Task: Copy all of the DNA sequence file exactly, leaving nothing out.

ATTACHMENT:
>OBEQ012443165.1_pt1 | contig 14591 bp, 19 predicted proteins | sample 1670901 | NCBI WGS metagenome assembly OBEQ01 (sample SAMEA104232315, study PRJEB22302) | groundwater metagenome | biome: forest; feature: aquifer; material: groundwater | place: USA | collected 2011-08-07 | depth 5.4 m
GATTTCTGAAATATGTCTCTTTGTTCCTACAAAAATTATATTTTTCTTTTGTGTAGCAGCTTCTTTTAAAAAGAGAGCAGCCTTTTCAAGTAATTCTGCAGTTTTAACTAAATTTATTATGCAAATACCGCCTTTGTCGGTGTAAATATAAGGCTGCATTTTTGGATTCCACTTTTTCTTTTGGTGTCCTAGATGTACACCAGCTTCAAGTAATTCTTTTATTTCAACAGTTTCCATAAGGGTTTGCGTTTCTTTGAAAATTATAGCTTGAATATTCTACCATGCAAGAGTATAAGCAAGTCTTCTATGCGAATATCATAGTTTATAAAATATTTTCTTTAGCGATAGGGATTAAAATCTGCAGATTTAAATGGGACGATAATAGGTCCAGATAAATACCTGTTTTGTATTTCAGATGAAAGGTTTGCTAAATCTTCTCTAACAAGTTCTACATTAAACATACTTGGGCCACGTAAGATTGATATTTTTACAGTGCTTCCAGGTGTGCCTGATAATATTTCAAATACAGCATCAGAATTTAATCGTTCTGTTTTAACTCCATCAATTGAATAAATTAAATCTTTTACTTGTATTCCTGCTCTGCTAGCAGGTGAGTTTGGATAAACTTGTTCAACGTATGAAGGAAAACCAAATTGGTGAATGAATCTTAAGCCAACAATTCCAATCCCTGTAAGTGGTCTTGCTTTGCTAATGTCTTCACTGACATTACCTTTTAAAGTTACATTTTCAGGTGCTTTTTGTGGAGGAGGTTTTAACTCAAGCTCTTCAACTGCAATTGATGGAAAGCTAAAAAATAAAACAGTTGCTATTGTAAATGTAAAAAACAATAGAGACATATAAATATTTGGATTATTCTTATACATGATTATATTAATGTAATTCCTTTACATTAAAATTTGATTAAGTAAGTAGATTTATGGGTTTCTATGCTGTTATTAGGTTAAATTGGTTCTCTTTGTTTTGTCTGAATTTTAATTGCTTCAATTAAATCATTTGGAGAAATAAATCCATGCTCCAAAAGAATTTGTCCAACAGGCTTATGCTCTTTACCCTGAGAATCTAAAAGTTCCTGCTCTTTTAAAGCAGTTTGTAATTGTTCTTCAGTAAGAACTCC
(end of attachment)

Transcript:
>OBEQ012443165.1_pt1 | contig 14591 bp, 19 predicted proteins | sample 1670901 | NCBI WGS metagenome assembly OBEQ01 (sample SAMEA104232315, study PRJEB22302) | groundwater metagenome | biome: forest; feature: aquifer; material: groundwater | place: USA | collected 2011-08-07 | depth 5.4 m
GATTTCTGAAATATGTCTCTTTGTTCCTACAAAAATTATATTTTTCTTTTGTGTAGCAGCTTCTTTTAAAAAGAGAGCAGCCTTTTCAAGTAATTCTGCAGTTTTAACTAAATTTATTATGCAAATACCGCCTTTGTCGGTGTAAATATAAGGCTGCATTTTTGGATTCCACTTTTTCTTTTGGTGTCCTAGATGTACACCAGCTTCAAGTAATTCTTTTATTTCAACAGTTTCCATAAGGGTTTGCGTTTCTTTGAAAATTATAGCTTGAATATTCTACCATGCAAGAGTATAAGCAAGTCTTCTATGCGAATATCATAGTTTATAAAATATTTTCTTTAGCGATAGGGATTAAAATCTGCAGATTTAAATGGGACGATAATAGGTCCAGATAAATACCTGTTTTGTATTTCAGATGAAAGGTTTGCTAAATCTTCTCTAACAAGTTCTACATTAAACATACTTGGGCCACGTAAGATTGATATTTTTACAGTGCTTCCAGGTGTGCCTGATAATATTTCAAATACAGCATCAGAATTTAATCGTTCTGTTTTAACTCCATCAATTGAATAAATTAAATCTTTTACTTGTATTCCTGCTCTGCTAGCAGGTGAGTTTGGATAAACTTGTTCAACGTATGAAGGAAAACCAAATTGGTGAATGAATCTTAAGCCAACAATTCCAATCCCTGTAAGTGGTCTTGCTTTGCTAATGTCTTCACTGACATTACCTTTTAAAGTTACATTTTCAGGTGCTTTTTGTGGAGGAGGTTTTAACTCAAGCTCTTCAACTGCAATTGATGGAAAGCTAAAAAATAAAACAGTTGCTATTGTAAATGTAAAAAACAATAGAGACATATAAATATTTGGATTATTCTTATACATGATTATATTAATGTAATTCCTTTACATTAAAATTTGATTAAGTAAGTAGATTTATGGGTTTCTATGCTGTTATTAGGTTAAATTGGTTCTCTTTGTTTTGTCTGAATTTTAATTGCTTCAATTAAATCATTTGGAGAAATAAATCCATGCTCCAAAAGAATTTGTCCAACAGGCTTATGCTCTTTACCCTGAGAATCTAAAAGTTCCTGCTCTTTTAAAGCAGTTTGTAATTGTTCTTCAGTAAGAACTCC